Brett FinlayBiotechnology Laboratory, University of British Columbia, Vancouver, BC, Canada F1000 Section Head (since 13 July 2001)
Dr B Brett Finlay is a Professor in the Michael Smith Laboratories, and the Departments of Biochemistry and Molecular Biology, and Microbiology and Immunology at the University of British Columbia.
EDUCATION AND PREVIOUS POSITIONS:
He obtained a BSc (Honors) in Biochemistry at the University of Alberta, where he also did his PhD (1986) in Biochemistry under Dr William Paranchych, studying F-like plasmid conjugation. His post-doctoral studies were performed with Dr Stanley Falkow at the Department of Medical Microbiology and Immunology at Stanford University School of Medicine, where he studied Salmonella invasion into host cells. In 1989, he joined UBC as an Assistant Professor in the Biotechnology Laboratory.
He is well recognized internationally for his work, and has won several prestigious awards including the EWR Steacie Prize, the CSM Fisher Scientific Award, a MRC Scientist, five Howard Hughes International Research Scholar Awards, a CIHR Distinguished Investigator, BC Biotech Innovation Award, the Michael Smith Health Research Prize, the IDSA Squibb award, the Jacob Biely Prize, is a Fellow of the Royal Society of Canada and the Canadian Academy of Health Sciences, an Officer of Canada and awarded the Order of BC, and is the UBC Peter Wall Distinguished Professor.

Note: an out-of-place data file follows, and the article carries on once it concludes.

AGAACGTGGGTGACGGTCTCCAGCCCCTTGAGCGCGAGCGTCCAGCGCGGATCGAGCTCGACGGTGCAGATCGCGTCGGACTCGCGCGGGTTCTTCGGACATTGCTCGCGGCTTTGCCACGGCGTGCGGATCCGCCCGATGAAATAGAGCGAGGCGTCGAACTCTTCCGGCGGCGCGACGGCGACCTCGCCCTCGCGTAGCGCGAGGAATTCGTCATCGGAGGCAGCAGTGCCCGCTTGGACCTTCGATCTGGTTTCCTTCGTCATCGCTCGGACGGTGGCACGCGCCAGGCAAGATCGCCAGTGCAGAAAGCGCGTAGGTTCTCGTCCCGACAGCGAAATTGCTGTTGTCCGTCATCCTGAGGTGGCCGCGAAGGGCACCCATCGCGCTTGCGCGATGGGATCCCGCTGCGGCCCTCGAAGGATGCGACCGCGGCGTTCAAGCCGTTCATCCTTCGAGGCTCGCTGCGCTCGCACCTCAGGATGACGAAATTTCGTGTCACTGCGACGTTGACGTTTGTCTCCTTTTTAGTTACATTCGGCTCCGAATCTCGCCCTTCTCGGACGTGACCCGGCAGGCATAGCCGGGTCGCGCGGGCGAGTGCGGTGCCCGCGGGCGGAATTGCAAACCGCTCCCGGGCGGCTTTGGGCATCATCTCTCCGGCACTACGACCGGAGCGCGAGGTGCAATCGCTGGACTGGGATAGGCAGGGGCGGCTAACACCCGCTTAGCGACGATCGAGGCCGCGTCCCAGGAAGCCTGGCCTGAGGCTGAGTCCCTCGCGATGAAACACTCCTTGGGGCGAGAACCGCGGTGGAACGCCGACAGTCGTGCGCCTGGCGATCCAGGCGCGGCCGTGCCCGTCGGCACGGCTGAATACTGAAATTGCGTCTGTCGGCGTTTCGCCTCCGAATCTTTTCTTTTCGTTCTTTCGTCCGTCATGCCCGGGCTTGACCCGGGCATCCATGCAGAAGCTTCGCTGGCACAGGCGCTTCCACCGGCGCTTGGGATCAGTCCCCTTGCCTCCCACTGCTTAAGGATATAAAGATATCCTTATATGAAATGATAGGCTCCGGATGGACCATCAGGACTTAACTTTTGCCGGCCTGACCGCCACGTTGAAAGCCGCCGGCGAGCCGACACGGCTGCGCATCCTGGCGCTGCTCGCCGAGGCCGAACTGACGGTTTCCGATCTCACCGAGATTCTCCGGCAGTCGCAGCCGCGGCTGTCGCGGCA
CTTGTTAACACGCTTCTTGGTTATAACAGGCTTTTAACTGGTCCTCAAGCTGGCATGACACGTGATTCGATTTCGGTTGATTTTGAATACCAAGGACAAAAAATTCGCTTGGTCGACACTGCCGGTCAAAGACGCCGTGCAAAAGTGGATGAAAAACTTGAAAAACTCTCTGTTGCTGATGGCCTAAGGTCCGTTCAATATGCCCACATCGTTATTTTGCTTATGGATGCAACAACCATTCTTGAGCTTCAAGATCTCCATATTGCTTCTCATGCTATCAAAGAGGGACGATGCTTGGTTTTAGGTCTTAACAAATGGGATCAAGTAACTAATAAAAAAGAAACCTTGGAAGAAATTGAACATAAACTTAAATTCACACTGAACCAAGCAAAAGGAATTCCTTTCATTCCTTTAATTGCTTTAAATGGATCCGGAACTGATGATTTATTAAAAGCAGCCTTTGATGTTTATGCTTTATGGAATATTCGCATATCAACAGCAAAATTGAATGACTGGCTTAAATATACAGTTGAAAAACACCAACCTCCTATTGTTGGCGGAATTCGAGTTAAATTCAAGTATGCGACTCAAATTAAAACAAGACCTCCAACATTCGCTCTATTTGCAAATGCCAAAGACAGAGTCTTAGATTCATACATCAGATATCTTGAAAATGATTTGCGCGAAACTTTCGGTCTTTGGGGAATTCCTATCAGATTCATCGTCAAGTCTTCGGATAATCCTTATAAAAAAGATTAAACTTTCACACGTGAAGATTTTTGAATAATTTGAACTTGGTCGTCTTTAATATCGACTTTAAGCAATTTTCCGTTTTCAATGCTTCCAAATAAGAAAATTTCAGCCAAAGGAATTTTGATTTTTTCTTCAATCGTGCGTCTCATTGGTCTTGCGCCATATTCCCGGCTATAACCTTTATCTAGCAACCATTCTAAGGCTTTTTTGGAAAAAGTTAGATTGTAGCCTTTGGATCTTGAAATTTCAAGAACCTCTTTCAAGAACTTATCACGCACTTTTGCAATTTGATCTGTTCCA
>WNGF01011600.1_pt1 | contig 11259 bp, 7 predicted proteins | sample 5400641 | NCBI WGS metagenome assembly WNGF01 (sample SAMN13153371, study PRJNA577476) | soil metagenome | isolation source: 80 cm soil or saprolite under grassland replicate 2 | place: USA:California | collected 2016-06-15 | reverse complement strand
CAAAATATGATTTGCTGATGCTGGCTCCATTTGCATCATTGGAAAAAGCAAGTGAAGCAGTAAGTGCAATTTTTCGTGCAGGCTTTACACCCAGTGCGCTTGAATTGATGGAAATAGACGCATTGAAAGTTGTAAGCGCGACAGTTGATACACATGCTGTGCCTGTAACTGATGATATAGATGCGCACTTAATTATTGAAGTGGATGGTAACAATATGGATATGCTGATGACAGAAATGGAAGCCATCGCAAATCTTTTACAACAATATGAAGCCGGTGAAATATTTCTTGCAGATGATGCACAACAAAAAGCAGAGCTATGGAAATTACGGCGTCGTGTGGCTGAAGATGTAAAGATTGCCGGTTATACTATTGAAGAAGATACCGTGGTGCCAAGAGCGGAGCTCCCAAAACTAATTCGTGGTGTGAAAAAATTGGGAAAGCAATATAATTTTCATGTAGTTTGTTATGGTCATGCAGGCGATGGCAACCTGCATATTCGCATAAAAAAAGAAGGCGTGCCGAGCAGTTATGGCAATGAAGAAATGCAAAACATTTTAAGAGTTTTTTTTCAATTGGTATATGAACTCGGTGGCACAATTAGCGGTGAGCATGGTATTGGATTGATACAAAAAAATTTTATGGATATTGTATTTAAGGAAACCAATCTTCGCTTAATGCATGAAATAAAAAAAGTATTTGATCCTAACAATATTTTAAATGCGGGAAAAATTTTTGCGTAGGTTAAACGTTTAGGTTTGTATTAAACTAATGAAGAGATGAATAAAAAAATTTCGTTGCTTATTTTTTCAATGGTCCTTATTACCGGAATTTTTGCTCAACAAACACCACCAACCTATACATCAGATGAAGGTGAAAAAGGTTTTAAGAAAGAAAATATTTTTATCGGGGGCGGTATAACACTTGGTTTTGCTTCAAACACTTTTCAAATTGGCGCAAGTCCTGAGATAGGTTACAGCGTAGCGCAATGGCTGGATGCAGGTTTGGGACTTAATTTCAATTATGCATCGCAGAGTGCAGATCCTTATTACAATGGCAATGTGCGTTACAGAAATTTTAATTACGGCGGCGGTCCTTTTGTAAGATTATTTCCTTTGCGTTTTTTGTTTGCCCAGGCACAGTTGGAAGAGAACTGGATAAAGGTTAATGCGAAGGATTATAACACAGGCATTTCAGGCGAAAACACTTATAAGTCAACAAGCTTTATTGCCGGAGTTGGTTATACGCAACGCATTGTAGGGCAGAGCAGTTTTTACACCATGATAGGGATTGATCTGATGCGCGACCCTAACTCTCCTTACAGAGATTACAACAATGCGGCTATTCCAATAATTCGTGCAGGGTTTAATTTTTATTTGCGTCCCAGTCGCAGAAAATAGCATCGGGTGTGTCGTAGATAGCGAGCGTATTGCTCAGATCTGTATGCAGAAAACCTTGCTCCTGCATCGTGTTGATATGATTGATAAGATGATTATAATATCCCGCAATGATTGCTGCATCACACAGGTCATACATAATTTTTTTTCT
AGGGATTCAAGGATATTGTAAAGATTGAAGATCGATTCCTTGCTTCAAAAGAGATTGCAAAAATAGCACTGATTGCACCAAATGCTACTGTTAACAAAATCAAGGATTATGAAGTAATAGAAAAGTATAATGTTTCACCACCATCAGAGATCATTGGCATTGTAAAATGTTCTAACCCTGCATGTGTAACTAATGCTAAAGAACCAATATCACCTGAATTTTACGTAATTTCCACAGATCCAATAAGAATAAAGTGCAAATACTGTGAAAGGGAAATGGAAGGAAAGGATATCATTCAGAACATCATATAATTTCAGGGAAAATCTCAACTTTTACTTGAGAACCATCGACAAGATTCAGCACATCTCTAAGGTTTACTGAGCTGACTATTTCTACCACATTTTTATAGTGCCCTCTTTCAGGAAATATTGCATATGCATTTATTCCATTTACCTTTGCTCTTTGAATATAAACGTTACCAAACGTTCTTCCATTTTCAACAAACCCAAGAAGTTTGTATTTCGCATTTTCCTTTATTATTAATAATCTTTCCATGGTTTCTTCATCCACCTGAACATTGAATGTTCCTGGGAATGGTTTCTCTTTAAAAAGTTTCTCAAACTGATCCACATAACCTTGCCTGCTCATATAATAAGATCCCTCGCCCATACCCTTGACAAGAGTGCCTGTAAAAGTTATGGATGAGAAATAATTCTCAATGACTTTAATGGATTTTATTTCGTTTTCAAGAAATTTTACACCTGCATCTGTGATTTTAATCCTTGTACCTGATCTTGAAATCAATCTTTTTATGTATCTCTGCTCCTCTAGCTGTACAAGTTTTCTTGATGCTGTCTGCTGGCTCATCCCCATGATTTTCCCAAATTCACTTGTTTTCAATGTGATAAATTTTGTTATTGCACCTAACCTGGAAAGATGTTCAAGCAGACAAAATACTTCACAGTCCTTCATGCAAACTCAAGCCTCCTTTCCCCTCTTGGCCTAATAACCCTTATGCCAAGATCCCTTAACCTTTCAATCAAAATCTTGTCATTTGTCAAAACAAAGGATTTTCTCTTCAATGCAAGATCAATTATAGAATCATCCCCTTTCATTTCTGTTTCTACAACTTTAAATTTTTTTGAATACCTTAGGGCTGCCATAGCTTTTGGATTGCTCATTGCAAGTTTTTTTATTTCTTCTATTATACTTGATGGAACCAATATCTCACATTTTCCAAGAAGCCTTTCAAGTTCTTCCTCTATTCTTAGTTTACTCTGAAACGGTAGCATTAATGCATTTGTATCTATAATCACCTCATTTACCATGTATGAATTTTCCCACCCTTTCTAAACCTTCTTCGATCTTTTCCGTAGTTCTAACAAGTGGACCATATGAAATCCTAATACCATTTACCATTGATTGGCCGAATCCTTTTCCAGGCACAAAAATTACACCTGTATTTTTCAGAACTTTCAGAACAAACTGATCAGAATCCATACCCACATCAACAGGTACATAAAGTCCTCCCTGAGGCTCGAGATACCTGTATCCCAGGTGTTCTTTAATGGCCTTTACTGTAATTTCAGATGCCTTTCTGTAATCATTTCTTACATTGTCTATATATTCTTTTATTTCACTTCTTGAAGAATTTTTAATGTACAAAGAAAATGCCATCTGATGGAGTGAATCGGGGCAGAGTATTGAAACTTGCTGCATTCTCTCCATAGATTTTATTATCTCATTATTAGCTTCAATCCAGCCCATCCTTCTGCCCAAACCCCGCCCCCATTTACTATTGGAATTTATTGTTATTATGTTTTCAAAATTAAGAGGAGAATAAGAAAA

He is a cofounder of Inimex Pharmaceuticals Inc, and Director of the SARS Accelerated Vaccine Initiative. He also serves on several editorial and advisory boards, and is a strong supporter of communicating science to the public.
Dr Finlays research interests are focussed on host-pathogen interactions, at the molecular level. By combining cell biology with microbiology, he has been at the forefront of the emerging field called Cellular Microbiology, making several fundamental discoveries in this field, and publishing over 300 papers. His laboratory studies several pathogenic bacteria, with Salmonella and pathogenic E. coli interactions with host cells being the primary focus.
Research in my lab is focussed on understanding bacterial pathogenesis from the perspective of both pathogen and host. In addition to studying the molecular mechanisms of pathogenicity for Salmonella and E. coli, we are interested in gaining further understanding of the critical human innate responses to microbial infection. By applying techniques from several disciplines including microbiology, cell biology, biochemistry, immunology, genomics and bioinformatics we have begun to understand the molecular mechanisms of microbial pathogenesis, ultimately allowing development of novel vaccines, diagnostics, and therapeutics that can be used to control infections caused by a wide range of globally important pathogens.
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F1000 Biology Reports 2011 3:(4) (01 Feb 2011)
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